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After relocating from Torino to Tirana years ago, Anna Giulia Buonanno is an Italian who has by now settled in her new life in Albania, where she teaches Italian language and culture in some of the most important academic institutions in the country.
I really like the area around arTurbina: there is ample space for pedestrians and the bars that have opened around here are welcoming and peaceful, the two main elements that, for me, are essential to any bar or café.
(What is the name of that skyscraper across from the Orthodox Cathedral? That one!)
It’s not the most beautiful building in town, on the contrary, but it is often the first one I spot from the airplane as it approaches Tirana; this is the reason I prefer it, but also because it is easily visible when you walk or drive around the city center. I think it has become a sort of symbol of this city exactly as it is, unfinished.
The Artifical Lake Dam, which divides the city from the tranquil green space of the park.
Bufe, especially for breakfast or brunch. The open veranda and the two interior rooms are warm and aesthetically pleasing, the staff is very friendly and the quality of the food is pretty great.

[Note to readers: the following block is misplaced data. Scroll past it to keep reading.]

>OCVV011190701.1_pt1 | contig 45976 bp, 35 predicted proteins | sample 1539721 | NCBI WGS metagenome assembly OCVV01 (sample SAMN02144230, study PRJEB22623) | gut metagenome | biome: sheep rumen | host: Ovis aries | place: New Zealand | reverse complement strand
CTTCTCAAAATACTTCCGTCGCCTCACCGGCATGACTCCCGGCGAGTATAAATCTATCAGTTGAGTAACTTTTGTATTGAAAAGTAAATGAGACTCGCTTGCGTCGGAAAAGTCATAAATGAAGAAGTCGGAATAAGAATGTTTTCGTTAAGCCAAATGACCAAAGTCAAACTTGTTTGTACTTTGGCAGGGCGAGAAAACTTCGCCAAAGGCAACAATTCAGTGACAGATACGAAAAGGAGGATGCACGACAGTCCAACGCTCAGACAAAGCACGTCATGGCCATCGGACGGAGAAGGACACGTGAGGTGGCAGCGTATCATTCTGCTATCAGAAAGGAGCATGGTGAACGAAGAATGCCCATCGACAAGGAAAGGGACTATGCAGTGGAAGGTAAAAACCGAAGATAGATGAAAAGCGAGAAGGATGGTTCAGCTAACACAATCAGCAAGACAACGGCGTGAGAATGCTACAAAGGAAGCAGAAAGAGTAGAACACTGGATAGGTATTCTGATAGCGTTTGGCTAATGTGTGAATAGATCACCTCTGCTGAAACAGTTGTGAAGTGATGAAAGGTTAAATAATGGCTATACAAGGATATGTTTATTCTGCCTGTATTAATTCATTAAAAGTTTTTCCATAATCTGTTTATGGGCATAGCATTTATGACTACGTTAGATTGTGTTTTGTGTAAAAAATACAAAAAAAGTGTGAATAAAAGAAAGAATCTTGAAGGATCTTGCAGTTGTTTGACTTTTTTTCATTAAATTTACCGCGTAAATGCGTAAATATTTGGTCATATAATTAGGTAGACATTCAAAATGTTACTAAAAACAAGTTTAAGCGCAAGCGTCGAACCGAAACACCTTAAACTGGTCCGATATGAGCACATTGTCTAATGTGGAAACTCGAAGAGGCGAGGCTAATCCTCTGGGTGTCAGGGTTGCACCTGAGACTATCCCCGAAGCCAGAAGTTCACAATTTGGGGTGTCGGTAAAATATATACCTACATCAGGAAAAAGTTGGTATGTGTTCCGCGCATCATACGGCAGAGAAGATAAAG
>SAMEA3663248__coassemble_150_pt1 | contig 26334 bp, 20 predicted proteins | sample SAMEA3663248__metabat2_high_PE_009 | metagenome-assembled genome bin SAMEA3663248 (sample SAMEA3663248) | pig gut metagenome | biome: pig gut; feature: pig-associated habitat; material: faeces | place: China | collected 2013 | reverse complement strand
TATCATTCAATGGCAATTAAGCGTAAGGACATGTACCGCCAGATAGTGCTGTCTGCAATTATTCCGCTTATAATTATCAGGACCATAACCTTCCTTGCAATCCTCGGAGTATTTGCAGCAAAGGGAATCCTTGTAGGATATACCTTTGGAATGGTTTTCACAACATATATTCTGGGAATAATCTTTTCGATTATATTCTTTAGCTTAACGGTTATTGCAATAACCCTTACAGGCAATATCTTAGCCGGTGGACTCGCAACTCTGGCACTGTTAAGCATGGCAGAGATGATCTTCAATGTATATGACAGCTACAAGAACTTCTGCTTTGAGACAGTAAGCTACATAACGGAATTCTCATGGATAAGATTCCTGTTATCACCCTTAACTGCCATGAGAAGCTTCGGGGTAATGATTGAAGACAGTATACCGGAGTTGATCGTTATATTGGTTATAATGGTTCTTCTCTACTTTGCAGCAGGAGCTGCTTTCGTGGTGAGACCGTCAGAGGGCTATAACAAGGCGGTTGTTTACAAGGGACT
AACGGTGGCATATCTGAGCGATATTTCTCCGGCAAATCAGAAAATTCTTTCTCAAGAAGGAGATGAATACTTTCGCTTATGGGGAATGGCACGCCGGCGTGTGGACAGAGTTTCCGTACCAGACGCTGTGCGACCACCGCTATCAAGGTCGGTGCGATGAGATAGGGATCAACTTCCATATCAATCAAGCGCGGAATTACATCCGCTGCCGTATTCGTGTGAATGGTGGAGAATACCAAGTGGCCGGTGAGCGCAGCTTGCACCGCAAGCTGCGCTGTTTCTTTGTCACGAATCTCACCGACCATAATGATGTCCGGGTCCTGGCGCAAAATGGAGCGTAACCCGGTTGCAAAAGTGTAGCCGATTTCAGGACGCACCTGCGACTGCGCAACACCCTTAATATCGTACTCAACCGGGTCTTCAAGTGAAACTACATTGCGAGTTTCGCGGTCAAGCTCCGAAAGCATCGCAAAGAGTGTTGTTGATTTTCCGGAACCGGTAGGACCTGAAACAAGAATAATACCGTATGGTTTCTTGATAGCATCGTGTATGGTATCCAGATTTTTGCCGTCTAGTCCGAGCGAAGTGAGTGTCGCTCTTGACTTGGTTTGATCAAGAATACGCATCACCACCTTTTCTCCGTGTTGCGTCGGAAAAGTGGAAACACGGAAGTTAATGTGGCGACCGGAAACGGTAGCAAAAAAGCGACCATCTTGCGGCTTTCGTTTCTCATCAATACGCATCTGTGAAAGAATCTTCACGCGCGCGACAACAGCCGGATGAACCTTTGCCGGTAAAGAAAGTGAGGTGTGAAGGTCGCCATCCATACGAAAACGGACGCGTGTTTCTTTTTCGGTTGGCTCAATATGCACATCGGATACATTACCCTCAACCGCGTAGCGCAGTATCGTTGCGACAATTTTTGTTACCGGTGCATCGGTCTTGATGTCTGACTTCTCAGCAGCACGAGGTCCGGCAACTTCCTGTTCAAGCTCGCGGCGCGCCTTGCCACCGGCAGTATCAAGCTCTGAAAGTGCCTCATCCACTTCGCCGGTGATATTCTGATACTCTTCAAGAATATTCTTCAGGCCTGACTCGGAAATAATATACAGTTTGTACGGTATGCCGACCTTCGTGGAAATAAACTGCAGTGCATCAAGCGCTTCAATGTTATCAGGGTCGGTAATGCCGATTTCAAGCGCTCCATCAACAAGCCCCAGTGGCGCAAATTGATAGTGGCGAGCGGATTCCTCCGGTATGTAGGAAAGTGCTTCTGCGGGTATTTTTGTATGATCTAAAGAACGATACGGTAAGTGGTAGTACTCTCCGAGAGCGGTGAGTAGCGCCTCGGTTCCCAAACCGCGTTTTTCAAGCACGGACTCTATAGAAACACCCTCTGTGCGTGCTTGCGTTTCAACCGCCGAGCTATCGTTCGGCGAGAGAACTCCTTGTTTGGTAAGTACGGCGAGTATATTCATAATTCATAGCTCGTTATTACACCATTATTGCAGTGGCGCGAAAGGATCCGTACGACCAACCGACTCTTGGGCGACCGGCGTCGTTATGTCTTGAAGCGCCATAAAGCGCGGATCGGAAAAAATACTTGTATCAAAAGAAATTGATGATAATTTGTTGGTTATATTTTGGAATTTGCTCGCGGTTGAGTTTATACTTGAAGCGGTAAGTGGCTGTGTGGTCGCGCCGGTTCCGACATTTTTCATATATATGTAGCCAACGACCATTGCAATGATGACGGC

Cheese-stuffed peppers (speca me gjizë) is one of the most delicious and tastiest dishes that I have ever tried. There are plenty of restaurants that make them very well and I always prefer them grilled.
Birra Puka at Bar Si Dielli, in the New Bazaar neighborhood. My favorite areas in town are the ones where you can walk around freely.
The Italian Institute of Culture at Skanderbeg Square. Among the library books, the weekly Kino club and the many cultural events, this place has become, for me, the ideal meeting point between Italy, my birth country, and Albania, my adopted home.
From a gastronomical viewpoint, it has to be the ice-cream at La Nioccola on my way back home, before dinner. But, if we were to speak in general terms, browsing the small boutiques of antiques and souvenirs is also something I love doing. There, you can find small treasures of daily life from the past, war relics from various countries, and suddenly the frantic rhythm of the city seems to slow down.
Pizzeria Saporita. Their pizzas are not exactly a nod to Italian tradition as much as to the specific desire of trying new and unexpected taste combinations.
Friend’s Book House (which serves very nice raki) or, in the summer, the terrace at the Palace of Culture…especially the evenings of the open-air cinema.
If you want to read more from Anna Giulia you may follow her blog: datorinoatirana.wordpress.com.
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